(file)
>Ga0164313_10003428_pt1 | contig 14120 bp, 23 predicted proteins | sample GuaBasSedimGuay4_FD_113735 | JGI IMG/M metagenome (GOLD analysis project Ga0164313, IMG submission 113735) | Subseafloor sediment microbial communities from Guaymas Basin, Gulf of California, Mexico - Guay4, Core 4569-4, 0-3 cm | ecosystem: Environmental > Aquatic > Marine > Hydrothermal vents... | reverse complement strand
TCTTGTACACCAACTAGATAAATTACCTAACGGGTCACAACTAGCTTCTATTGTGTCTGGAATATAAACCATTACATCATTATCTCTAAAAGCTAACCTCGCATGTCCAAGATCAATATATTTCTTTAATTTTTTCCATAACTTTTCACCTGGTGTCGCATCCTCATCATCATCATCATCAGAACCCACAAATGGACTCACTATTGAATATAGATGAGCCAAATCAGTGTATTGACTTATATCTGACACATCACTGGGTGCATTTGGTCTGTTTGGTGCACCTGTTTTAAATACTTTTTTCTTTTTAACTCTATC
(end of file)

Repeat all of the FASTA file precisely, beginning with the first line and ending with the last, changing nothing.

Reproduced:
>Ga0164313_10003428_pt1 | contig 14120 bp, 23 predicted proteins | sample GuaBasSedimGuay4_FD_113735 | JGI IMG/M metagenome (GOLD analysis project Ga0164313, IMG submission 113735) | Subseafloor sediment microbial communities from Guaymas Basin, Gulf of California, Mexico - Guay4, Core 4569-4, 0-3 cm | ecosystem: Environmental > Aquatic > Marine > Hydrothermal vents... | reverse complement strand
TCTTGTACACCAACTAGATAAATTACCTAACGGGTCACAACTAGCTTCTATTGTGTCTGGAATATAAACCATTACATCATTATCTCTAAAAGCTAACCTCGCATGTCCAAGATCAATATATTTCTTTAATTTTTTCCATAACTTTTCACCTGGTGTCGCATCCTCATCATCATCATCATCAGAACCCACAAATGGACTCACTATTGAATATAGATGAGCCAAATCAGTGTATTGACTTATATCTGACACATCACTGGGTGCATTTGGTCTGTTTGGTGCACCTGTTTTAAATACTTTTTTCTTTTTAACTCTATC